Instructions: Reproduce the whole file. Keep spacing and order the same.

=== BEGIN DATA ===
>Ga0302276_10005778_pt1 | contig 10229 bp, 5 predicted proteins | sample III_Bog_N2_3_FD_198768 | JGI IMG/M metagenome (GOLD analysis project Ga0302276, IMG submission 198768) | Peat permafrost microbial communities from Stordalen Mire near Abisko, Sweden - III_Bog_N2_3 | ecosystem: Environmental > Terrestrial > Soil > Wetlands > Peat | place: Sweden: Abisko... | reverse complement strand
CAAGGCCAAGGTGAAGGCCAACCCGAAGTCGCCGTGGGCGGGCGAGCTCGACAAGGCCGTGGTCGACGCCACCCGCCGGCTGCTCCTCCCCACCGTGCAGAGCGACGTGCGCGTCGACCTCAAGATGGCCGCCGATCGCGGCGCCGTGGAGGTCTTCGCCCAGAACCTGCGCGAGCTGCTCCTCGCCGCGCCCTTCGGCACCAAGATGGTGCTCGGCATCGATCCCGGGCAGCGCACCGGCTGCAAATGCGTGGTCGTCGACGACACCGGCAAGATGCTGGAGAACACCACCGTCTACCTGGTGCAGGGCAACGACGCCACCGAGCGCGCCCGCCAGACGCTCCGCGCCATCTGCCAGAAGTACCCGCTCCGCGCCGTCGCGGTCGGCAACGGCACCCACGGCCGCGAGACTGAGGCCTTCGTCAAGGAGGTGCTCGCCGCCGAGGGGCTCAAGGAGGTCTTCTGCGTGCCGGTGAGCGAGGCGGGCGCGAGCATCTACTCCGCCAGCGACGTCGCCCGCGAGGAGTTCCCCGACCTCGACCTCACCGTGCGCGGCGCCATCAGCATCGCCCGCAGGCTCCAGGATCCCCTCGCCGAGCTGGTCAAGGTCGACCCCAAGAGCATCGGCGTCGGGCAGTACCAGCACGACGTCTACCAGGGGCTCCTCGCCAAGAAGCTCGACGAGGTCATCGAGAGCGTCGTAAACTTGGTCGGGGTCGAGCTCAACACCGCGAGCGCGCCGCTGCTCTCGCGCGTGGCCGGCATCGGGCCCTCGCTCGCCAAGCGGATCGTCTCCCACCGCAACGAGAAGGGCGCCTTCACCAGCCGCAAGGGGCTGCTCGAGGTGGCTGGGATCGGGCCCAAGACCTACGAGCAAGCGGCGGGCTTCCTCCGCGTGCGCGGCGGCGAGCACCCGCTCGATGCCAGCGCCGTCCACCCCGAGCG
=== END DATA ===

>Ga0302276_10005778_pt1 | contig 10229 bp, 5 predicted proteins | sample III_Bog_N2_3_FD_198768 | JGI IMG/M metagenome (GOLD analysis project Ga0302276, IMG submission 198768) | Peat permafrost microbial communities from Stordalen Mire near Abisko, Sweden - III_Bog_N2_3 | ecosystem: Environmental > Terrestrial > Soil > Wetlands > Peat | place: Sweden: Abisko... | reverse complement strand
CAAGGCCAAGGTGAAGGCCAACCCGAAGTCGCCGTGGGCGGGCGAGCTCGACAAGGCCGTGGTCGACGCCACCCGCCGGCTGCTCCTCCCCACCGTGCAGAGCGACGTGCGCGTCGACCTCAAGATGGCCGCCGATCGCGGCGCCGTGGAGGTCTTCGCCCAGAACCTGCGCGAGCTGCTCCTCGCCGCGCCCTTCGGCACCAAGATGGTGCTCGGCATCGATCCCGGGCAGCGCACCGGCTGCAAATGCGTGGTCGTCGACGACACCGGCAAGATGCTGGAGAACACCACCGTCTACCTGGTGCAGGGCAACGACGCCACCGAGCGCGCCCGCCAGACGCTCCGCGCCATCTGCCAGAAGTACCCGCTCCGCGCCGTCGCGGTCGGCAACGGCACCCACGGCCGCGAGACTGAGGCCTTCGTCAAGGAGGTGCTCGCCGCCGAGGGGCTCAAGGAGGTCTTCTGCGTGCCGGTGAGCGAGGCGGGCGCGAGCATCTACTCCGCCAGCGACGTCGCCCGCGAGGAGTTCCCCGACCTCGACCTCACCGTGCGCGGCGCCATCAGCATCGCCCGCAGGCTCCAGGATCCCCTCGCCGAGCTGGTCAAGGTCGACCCCAAGAGCATCGGCGTCGGGCAGTACCAGCACGACGTCTACCAGGGGCTCCTCGCCAAGAAGCTCGACGAGGTCATCGAGAGCGTCGTAAACTTGGTCGGGGTCGAGCTCAACACCGCGAGCGCGCCGCTGCTCTCGCGCGTGGCCGGCATCGGGCCCTCGCTCGCCAAGCGGATCGTCTCCCACCGCAACGAGAAGGGCGCCTTCACCAGCCGCAAGGGGCTGCTCGAGGTGGCTGGGATCGGGCCCAAGACCTACGAGCAAGCGGCGGGCTTCCTCCGCGTGCGCGGCGGCGAGCACCCGCTCGATGCCAGCGCCGTCCACCCCGAGCG